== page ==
'customField': new FormControl('', [Validators.min(0), Validators.max(100)])

However, if you need to apply this validation in multiple places within your app, you can avoid repeating code by creating your own validator. You do this by composing the existing validators into a single validator, making it available, and then reusing it wherever needed:

// custom-validators.ts
import { Validators } from '@angular/forms';

export class CustomValidators {
  readonly betweenZeroHundred = Validators.compose([

// wherever you want to define your form
const myForm = new FormGroup({
  'customField': new FormControl('', [CustomValidators.betweenZeroHundred()])

Advanced Validation Techniques

Let's explore advanced validation techniques, including cross-field validation and asynchronous validators.

Cross-field Validation

Cross-field validation involves validating the relationship between multiple form fields. This technique is useful when the validity of one field depends on the value of another. For instance, you might want to ensure that the value of one field is greater than or equal to another.

Creating a Validator for Comparing Two Form Fields

To create a cross-field validator in Angular, you can define a custom validator function that evaluates the values of multiple form controls and returns an error if the validation criteria are not met.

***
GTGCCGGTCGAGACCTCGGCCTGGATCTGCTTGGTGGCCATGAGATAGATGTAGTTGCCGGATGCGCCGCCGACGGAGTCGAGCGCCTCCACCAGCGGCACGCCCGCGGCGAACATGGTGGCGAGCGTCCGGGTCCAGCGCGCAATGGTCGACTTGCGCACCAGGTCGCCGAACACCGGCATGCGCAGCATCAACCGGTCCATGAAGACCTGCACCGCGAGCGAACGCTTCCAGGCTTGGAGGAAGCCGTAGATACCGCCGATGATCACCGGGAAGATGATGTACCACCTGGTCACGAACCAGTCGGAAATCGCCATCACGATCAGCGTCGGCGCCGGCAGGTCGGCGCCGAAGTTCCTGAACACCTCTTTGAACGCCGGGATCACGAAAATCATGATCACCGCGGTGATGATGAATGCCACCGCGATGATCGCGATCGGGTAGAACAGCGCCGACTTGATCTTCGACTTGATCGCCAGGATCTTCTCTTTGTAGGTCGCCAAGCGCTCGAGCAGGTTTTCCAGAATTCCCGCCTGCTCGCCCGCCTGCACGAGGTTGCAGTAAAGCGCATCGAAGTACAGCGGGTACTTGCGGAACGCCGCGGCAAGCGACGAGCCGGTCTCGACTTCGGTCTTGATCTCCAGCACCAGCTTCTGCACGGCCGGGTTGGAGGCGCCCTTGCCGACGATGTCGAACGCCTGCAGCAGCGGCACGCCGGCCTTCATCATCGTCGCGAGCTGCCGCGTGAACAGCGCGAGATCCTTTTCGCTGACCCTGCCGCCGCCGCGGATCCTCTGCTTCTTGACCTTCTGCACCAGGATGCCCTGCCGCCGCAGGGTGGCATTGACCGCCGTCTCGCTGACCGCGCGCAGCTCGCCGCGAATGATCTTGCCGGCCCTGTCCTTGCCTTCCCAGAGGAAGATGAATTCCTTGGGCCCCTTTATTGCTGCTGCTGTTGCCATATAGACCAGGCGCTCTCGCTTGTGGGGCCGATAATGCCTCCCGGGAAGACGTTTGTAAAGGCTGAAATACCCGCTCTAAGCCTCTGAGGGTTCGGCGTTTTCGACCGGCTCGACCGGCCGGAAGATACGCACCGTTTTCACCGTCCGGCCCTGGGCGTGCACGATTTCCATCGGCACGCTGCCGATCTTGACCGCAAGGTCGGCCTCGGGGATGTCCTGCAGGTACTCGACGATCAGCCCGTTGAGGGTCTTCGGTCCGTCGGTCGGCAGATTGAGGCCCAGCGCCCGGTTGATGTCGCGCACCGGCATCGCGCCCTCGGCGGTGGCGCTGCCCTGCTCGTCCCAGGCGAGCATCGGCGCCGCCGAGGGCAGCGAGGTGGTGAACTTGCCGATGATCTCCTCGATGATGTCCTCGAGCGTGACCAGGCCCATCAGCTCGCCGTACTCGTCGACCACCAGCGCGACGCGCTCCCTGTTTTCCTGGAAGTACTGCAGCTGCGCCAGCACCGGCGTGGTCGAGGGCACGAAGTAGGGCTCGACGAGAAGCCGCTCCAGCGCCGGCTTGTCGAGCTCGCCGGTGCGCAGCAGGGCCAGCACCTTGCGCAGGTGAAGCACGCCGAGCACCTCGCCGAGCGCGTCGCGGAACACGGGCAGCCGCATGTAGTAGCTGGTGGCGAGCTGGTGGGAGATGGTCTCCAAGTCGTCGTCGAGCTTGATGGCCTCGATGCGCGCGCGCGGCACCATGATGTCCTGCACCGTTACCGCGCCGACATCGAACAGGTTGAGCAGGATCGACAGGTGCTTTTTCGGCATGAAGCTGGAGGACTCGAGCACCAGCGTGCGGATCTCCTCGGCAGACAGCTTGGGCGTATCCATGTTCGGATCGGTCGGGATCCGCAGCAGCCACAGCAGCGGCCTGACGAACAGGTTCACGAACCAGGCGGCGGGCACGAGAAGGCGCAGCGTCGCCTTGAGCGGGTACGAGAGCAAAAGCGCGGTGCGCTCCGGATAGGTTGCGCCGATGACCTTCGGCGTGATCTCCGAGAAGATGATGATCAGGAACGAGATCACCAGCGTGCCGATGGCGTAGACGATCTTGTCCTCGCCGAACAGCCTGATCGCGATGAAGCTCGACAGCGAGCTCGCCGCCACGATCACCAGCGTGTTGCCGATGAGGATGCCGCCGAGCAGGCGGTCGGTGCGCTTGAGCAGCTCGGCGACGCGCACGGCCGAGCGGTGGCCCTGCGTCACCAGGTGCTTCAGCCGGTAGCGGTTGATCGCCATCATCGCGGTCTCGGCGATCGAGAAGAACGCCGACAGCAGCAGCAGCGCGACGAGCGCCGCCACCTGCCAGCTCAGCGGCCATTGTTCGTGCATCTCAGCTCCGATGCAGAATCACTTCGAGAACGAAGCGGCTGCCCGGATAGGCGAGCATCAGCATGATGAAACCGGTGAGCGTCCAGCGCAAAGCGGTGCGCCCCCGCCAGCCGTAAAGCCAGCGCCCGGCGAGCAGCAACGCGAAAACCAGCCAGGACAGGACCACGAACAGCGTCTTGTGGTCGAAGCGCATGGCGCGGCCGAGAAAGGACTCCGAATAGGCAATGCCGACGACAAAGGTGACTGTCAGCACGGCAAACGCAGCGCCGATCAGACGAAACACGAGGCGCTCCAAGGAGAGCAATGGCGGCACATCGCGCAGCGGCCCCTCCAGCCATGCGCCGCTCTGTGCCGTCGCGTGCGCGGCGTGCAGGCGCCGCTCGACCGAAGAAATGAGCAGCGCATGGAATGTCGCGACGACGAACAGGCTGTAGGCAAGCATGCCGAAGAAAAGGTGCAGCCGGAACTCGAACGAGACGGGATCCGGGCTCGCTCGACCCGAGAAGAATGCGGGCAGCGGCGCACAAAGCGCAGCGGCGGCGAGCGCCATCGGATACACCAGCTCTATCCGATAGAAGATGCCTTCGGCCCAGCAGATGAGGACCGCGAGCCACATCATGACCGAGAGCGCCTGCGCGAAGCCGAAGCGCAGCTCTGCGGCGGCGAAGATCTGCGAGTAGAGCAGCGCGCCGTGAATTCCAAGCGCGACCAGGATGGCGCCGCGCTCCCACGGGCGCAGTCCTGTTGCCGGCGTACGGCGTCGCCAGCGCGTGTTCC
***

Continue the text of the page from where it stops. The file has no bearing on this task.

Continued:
import { FormGroup, ValidatorFn, ValidationErrors } from '@angular/forms';

export const passwordMatchValidator: ValidatorFn = (control: FormGroup): ValidationErrors | null => {
  const password = control.get('password');
  const confirmPassword = control.get('confirmPassword');

  if (password && confirmPassword && password.value !== confirmPassword.value) {
    return { 'passwordMismatch': true };

  return null;

In this example, passwordMatchValidator is a validator function that takes a form group as input and checks if the values of the password and confirmPassword fields match. If they don't match, it returns an error object with the key passwordMismatch.

Once you've defined the validator function, you can add it to your form group:

this.myForm = new FormGroup(
    password: new FormControl('', Validators.required),
    confirmPassword: new FormControl('', Validators.required),
  { validators: this.passwordMatchValidator }

Async Validators

Async validators are used when validation requires interaction with external services or asynchronous operations, such as fetching data from a server.

Implementing an Asynchronous Validator

To implement an asynchronous validator, you define a function that returns a promise or an observable of <ValidationErrors | null>, where ValidationErrors is simply defined as { [key: string]: any }.

Angular defines an asynchronous validator as:

export declare interface AsyncValidatorFn {
    (control: AbstractControl): Promise<ValidationErrors | null> | Observable<ValidationErrors | null>;

The function exampleAsyncValidator in the example that follows is a factory function that creates and returns an asynchronous validator function conforming to Angular's AsyncValidatorFn interface.

This function is then passed as an argument to the AsyncValidatorFn when creating form controls.

import { CommonModule } from '@angular/common';
import { Component } from '@angular/core';
import {
} from '@angular/forms';
import { Observable, of } from 'rxjs';
import { delay } from 'rxjs/operators';

// Async Validator Function
function exampleAsyncValidator(): AsyncValidatorFn {
  return (control: AbstractControl): Observable<ValidationErrors | null> => {
    const isInvalid = control.value === 'invalid';
    // Simulate async operation with delay
    return of(isInvalid ? { invalidAsync: true } : null).pipe(delay(1000));

  selector: 'app-example-async-validator',